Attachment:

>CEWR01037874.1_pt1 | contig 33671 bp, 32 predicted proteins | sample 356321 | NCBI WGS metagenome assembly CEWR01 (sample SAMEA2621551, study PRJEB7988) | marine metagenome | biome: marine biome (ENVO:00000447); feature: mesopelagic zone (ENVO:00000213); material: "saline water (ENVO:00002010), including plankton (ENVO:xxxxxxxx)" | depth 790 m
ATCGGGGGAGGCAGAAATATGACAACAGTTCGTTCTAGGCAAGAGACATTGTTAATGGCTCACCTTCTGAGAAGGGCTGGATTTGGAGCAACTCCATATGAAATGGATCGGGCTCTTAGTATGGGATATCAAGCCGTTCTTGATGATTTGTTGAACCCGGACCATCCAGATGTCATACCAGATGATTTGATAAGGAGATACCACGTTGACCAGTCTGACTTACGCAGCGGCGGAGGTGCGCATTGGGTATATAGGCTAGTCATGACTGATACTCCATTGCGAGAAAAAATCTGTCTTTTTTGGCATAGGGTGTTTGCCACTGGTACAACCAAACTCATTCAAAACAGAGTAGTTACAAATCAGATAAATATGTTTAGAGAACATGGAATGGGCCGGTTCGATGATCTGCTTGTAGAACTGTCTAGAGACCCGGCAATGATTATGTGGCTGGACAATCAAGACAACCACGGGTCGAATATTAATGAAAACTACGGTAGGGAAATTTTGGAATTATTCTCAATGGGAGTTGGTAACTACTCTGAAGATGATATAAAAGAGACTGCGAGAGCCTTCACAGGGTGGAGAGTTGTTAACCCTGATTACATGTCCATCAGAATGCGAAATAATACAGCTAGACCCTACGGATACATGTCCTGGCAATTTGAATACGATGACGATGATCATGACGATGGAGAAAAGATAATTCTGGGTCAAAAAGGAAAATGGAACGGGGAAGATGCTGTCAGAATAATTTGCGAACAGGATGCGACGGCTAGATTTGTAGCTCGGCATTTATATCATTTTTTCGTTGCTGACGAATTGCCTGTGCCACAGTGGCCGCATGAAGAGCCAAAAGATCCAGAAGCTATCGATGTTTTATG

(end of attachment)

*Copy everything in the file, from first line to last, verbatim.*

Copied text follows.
>CEWR01037874.1_pt1 | contig 33671 bp, 32 predicted proteins | sample 356321 | NCBI WGS metagenome assembly CEWR01 (sample SAMEA2621551, study PRJEB7988) | marine metagenome | biome: marine biome (ENVO:00000447); feature: mesopelagic zone (ENVO:00000213); material: "saline water (ENVO:00002010), including plankton (ENVO:xxxxxxxx)" | depth 790 m
ATCGGGGGAGGCAGAAATATGACAACAGTTCGTTCTAGGCAAGAGACATTGTTAATGGCTCACCTTCTGAGAAGGGCTGGATTTGGAGCAACTCCATATGAAATGGATCGGGCTCTTAGTATGGGATATCAAGCCGTTCTTGATGATTTGTTGAACCCGGACCATCCAGATGTCATACCAGATGATTTGATAAGGAGATACCACGTTGACCAGTCTGACTTACGCAGCGGCGGAGGTGCGCATTGGGTATATAGGCTAGTCATGACTGATACTCCATTGCGAGAAAAAATCTGTCTTTTTTGGCATAGGGTGTTTGCCACTGGTACAACCAAACTCATTCAAAACAGAGTAGTTACAAATCAGATAAATATGTTTAGAGAACATGGAATGGGCCGGTTCGATGATCTGCTTGTAGAACTGTCTAGAGACCCGGCAATGATTATGTGGCTGGACAATCAAGACAACCACGGGTCGAATATTAATGAAAACTACGGTAGGGAAATTTTGGAATTATTCTCAATGGGAGTTGGTAACTACTCTGAAGATGATATAAAAGAGACTGCGAGAGCCTTCACAGGGTGGAGAGTTGTTAACCCTGATTACATGTCCATCAGAATGCGAAATAATACAGCTAGACCCTACGGATACATGTCCTGGCAATTTGAATACGATGACGATGATCATGACGATGGAGAAAAGATAATTCTGGGTCAAAAAGGAAAATGGAACGGGGAAGATGCTGTCAGAATAATTTGCGAACAGGATGCGACGGCTAGATTTGTAGCTCGGCATTTATATCATTTTTTCGTTGCTGACGAATTGCCTGTGCCACAGTGGCCGCATGAAGAGCCAAAAGATCCAGAAGCTATCGATGTTTTATG